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Middleton-in-Teesdale parking restrictions 'would create problem where one doesn't exist'
RESIDENTS are protesting over controversial proposals to introduce parking restrictions in a County Durham village.
Two petitions have been launched against the plans, which would see the introduction of two-hour parking bays on parts of the main road through Middleton-in-Teesdale.
Durham County Council’s traffic section has decided to press ahead with proposals after carrying out an initial consultation in the village.
However, Diane Spark, who has circulated petition forms among businesses, said only those people most directly affected by the proposals had been asked for their views.
“The wider village was not consulted. We can’t find a business in the village that supports these proposals,” she said.
Thousands of outdoor enthusiasts use Middleton-in-Teesdale as a base for walking and part of the reason given for parking restrictions is to stop them taking up spaces for an entire day.
But Ms Spark added: “There isn’t really a parking problem in the village – what they are proposing will create one where one doesn’t exist.”
Ms Spark, who lives in the village, said she feared parking restrictions would have an adverse effect on businesses.
Hayley Bell, who lives in Ettersgill but works in the village, has launched an online petition.
She said: “As a village we are trying to encourage people to stop and use the facilities and we feel that placing restrictions on parking would deter visitors from stopping in Middleton-in-Teesdale.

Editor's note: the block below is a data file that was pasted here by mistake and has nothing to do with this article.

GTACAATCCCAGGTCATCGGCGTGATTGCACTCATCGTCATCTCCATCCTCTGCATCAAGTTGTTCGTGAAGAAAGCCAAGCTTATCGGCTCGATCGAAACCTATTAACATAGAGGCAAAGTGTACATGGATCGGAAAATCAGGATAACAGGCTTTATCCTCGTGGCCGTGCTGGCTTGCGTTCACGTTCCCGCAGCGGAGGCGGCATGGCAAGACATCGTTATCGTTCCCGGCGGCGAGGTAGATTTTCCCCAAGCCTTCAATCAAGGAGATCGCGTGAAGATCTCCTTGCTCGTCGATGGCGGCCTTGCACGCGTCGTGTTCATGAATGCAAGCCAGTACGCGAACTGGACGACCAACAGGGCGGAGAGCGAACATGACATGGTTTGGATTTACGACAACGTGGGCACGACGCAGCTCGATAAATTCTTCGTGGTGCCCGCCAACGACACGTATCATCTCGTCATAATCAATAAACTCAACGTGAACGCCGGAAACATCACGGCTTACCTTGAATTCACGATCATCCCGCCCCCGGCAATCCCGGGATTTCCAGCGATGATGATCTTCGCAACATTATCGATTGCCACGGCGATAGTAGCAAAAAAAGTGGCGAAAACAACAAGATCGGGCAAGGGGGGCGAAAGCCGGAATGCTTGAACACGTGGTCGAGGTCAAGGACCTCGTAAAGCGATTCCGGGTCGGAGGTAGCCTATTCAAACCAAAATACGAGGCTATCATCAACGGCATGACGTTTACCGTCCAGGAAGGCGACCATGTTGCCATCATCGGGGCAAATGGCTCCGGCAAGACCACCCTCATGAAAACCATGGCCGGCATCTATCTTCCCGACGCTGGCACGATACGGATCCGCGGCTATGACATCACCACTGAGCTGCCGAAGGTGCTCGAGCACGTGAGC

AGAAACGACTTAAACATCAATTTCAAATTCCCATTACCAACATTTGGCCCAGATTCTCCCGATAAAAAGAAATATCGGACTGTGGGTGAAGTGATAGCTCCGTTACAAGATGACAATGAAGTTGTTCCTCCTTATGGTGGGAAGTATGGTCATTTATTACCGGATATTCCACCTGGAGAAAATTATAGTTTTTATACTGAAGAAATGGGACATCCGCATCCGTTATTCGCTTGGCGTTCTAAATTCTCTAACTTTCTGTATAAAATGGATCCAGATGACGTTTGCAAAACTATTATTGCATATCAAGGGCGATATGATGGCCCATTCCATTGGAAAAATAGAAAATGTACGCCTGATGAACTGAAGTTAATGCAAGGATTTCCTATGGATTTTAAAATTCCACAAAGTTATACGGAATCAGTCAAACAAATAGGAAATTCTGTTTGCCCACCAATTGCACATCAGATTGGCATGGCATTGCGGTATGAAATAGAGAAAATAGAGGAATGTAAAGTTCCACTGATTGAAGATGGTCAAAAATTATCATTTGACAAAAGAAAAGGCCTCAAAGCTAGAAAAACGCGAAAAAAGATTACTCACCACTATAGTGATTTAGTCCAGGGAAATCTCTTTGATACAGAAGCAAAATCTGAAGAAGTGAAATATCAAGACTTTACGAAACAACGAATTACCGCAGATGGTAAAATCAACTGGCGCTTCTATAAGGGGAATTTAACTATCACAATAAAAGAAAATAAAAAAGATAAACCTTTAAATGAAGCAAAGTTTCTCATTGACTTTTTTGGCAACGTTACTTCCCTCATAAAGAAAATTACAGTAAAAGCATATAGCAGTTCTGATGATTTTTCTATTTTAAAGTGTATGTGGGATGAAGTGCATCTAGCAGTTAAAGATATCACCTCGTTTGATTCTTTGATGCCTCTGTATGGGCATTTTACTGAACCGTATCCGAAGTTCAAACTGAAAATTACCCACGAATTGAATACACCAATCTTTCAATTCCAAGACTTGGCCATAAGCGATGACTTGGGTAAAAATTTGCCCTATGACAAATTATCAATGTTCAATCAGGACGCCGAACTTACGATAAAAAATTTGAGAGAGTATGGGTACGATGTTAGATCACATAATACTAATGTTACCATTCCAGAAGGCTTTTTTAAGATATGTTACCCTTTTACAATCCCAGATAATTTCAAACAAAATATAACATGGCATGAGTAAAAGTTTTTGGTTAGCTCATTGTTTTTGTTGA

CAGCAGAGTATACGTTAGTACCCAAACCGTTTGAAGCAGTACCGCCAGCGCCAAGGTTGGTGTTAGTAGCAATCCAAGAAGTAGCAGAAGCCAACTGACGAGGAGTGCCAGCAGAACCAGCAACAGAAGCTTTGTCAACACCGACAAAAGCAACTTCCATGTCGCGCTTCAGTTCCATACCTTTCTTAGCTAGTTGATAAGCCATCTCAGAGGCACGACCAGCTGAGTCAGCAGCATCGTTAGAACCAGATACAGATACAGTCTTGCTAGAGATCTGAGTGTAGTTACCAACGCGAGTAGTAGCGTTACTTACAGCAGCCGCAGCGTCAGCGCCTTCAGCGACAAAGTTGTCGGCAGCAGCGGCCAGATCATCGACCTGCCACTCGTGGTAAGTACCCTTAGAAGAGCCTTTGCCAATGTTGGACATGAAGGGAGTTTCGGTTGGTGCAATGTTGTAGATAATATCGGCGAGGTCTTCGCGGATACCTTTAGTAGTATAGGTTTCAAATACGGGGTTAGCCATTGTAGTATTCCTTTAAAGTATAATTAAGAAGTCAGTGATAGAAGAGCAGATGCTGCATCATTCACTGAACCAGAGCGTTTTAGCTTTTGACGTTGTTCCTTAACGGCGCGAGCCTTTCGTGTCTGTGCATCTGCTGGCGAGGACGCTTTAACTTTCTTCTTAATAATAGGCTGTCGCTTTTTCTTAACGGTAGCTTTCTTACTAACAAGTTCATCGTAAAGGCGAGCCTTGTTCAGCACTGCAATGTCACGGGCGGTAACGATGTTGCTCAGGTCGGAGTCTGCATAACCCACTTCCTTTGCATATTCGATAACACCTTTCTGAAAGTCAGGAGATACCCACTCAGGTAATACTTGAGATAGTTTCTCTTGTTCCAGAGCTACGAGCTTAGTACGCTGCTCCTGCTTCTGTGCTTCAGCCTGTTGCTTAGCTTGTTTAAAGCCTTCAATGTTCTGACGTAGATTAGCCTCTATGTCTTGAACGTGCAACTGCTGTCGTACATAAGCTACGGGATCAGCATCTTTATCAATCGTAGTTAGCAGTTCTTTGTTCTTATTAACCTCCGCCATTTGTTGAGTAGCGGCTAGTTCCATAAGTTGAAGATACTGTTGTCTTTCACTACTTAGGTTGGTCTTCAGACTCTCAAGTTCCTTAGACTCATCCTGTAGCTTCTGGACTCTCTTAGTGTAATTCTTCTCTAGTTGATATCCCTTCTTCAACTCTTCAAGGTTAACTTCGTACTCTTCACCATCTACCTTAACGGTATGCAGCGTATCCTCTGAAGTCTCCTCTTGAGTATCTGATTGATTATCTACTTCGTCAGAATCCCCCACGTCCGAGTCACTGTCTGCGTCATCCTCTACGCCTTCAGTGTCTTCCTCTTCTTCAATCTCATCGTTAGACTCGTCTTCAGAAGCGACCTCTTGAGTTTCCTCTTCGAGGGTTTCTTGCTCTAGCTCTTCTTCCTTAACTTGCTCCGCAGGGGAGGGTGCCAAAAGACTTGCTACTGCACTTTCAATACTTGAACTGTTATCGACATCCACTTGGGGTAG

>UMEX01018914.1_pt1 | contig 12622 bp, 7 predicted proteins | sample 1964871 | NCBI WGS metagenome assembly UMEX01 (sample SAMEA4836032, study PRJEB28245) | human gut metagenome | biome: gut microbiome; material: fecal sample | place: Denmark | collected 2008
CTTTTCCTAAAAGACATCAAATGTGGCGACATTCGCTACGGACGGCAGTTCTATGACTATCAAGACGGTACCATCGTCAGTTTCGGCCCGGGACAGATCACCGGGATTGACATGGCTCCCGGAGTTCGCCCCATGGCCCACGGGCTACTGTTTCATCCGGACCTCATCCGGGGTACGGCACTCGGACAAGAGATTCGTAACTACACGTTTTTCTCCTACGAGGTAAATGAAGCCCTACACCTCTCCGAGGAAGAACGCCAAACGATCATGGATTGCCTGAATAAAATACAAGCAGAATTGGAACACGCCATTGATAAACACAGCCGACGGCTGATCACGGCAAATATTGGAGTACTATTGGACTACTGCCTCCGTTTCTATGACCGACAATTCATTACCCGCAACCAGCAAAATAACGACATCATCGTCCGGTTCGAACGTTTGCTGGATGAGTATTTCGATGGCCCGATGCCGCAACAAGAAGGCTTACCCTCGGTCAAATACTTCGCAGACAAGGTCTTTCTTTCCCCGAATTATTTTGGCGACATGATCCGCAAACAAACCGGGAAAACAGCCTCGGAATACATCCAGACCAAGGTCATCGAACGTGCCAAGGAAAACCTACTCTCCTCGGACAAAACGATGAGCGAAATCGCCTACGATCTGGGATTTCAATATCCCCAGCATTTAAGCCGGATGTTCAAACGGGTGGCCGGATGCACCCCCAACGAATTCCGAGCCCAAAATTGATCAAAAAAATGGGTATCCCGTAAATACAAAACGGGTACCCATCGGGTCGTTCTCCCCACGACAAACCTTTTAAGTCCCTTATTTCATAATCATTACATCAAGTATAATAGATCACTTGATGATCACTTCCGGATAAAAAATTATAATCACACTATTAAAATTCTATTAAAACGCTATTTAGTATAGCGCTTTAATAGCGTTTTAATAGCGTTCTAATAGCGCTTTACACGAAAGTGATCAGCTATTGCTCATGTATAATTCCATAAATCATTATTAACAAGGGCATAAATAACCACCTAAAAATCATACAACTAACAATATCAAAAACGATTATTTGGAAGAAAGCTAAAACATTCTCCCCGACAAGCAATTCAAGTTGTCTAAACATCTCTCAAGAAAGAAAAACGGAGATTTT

“Funds would be better spent on signposting to the long stay car parks at the former field studies centre and the working men’s club.”
She also queried the cost of parking restrictions and how they would be policed.
County councillor Richard Bell, whose Barnard Castle West ward covers Middleton-in-Teesdale, said he would be “comfortable” with introducing parking restrictions for a trial period.
“It is clear that there is no consensus,” he said.
“It is a limited experiment and needs to be treated as such. After a year, if they don’t work, I would be quite happy to ask the county council to take them out.
“What we are trying to do is get a bit more turnover in the centre of the village so places are not taken all by walkers who park there all day.”
Durham County Council is preparing to advertise a traffic regulation order after which objections will be considered by the authority’s highways committee.
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